The funeral of black South African community leader John 'Hennie' Ferus, was held on Sunday (26 April).
WORCESTER, CAPE PROVINCE, SOUTH AFRICA (APRIL 26, 1981) (REUTERS)
SCU Rev. Allen Hendrickse speaking
GV Community hall in Worcester
SV PAN Coffin being carried past crowd leaving hall
SV Funeral procession, people carrying African National Congress (ANC) flag and poster of John Hennie Ferus. Coffin wrapped in ANC flag
CU Mourners at graveside, man gives salute. Coffin is lowered into ground (2 shots)
CU Woman weeping among mourners
GV Mourners singing at graveside, ANC flags
CU Dr. Nthato Motlana speaking
HENDRICKSE: "A swing towards the left of the Nationalist Party, aahhhh.... for us would, for those of us who regard ourselves as moderates, still be a glimmer of hope that, within the white community, there are people who are prepared to look at reform and real and meaningful change rather than continue just the question of white domination."
REPORTER: "Do you see no change in the status of the black people in the country after the election?"
DR. MOTLANA: "I do see some changes -- changes for the worse."
REPORTER: "And do you think that's likely to lead to less moderation on the part of the black people in coping with what they put up with?"
MOTLANA: "I have no doubt at all that it will lead (indistinct). Peaceful options have been closed every time. We are told simply that we are foreigners here, that extra-parliamentary means cannot be used by the voteless, and therefore people must report to extra-parliamentary means to change the system."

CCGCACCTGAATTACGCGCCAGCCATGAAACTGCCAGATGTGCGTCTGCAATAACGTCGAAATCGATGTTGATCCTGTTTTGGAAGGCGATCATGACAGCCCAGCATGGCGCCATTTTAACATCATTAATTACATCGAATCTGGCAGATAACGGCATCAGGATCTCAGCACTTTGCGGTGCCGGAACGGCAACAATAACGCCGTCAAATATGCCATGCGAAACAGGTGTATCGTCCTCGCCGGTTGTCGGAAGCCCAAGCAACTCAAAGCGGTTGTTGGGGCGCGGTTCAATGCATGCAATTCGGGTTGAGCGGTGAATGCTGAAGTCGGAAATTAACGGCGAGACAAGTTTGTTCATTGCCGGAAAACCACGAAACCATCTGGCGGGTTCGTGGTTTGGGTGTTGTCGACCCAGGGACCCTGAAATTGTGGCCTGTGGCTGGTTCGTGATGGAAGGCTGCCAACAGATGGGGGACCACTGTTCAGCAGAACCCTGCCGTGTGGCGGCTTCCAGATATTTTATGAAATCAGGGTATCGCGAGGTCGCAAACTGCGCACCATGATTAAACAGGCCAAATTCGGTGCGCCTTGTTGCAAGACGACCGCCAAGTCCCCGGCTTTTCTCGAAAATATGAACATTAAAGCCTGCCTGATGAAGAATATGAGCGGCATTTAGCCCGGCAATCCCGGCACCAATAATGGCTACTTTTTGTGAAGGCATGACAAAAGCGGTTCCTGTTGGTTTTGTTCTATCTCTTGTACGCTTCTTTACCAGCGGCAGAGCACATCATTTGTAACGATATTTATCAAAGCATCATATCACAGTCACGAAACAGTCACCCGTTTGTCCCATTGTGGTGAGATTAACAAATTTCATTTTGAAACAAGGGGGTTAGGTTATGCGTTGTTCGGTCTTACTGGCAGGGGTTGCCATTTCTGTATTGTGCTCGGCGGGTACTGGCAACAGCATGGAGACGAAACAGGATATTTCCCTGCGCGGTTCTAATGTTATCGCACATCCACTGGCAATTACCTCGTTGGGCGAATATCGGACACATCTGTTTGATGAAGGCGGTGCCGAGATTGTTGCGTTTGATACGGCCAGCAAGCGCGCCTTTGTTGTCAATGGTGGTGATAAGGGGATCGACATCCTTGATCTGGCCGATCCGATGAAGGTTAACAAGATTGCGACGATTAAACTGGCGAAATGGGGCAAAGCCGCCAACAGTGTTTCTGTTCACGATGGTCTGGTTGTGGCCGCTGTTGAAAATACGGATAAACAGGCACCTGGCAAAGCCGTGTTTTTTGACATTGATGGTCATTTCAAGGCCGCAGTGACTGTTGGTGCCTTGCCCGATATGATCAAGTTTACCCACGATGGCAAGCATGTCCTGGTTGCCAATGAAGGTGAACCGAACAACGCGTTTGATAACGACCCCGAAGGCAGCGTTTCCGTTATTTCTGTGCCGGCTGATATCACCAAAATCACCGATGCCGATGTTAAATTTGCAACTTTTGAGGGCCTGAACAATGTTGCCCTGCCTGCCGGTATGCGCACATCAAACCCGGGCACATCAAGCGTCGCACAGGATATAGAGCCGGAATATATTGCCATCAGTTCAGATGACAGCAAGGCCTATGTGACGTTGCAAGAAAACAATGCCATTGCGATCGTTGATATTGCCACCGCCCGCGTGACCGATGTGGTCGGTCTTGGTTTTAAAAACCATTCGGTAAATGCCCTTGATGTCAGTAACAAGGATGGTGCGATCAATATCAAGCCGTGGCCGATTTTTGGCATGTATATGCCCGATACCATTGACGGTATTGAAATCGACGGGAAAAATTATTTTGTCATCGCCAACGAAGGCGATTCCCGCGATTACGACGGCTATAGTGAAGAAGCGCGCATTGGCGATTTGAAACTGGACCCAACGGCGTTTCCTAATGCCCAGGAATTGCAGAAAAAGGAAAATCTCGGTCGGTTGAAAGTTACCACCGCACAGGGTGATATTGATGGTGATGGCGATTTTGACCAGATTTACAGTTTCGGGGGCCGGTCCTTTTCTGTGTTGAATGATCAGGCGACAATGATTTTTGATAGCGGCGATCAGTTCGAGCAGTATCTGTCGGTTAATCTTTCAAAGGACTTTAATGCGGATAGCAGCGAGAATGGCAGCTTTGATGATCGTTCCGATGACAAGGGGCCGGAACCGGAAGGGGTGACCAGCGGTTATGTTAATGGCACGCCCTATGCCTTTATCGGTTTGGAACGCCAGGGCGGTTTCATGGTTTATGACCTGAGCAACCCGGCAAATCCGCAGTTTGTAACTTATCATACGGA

REPORTER: "And you think that's inevitable now?"
MOTLANA: "Absolutely inevitable."
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Background: The funeral of black South African community leader John 'Hennie' Ferus, was held on Sunday (26 April). Mr. Ferus, who was a strong campaigner against racial oppression in South Africa, died in a car crash the previous Monday (20 April). Ferus, who was 41, was also a member of the moderate Labour Party. Its leader, the Reverend Allen Hendrickse, spoke about Wednesday's (29 April) general election, in which his party has refused to take part.
Worcester Community Hall, South Africa's Cape Province, was the scene of the funeral service. There was a large crowd of mourners and supporters of the African National Congress, which is banned by the South African authorities.
Observers said the open support of the banned ANS represented a significant shift to the left among South African blacks.
Members of Hennie Ferus's family were with him when the car crashed, but none of them was hurt. Dr. Nthato Motlana, chairman of the Soweto Committee of Ten, spoke about the general election in which Mr. Ferus's Labour Party refuses to take part.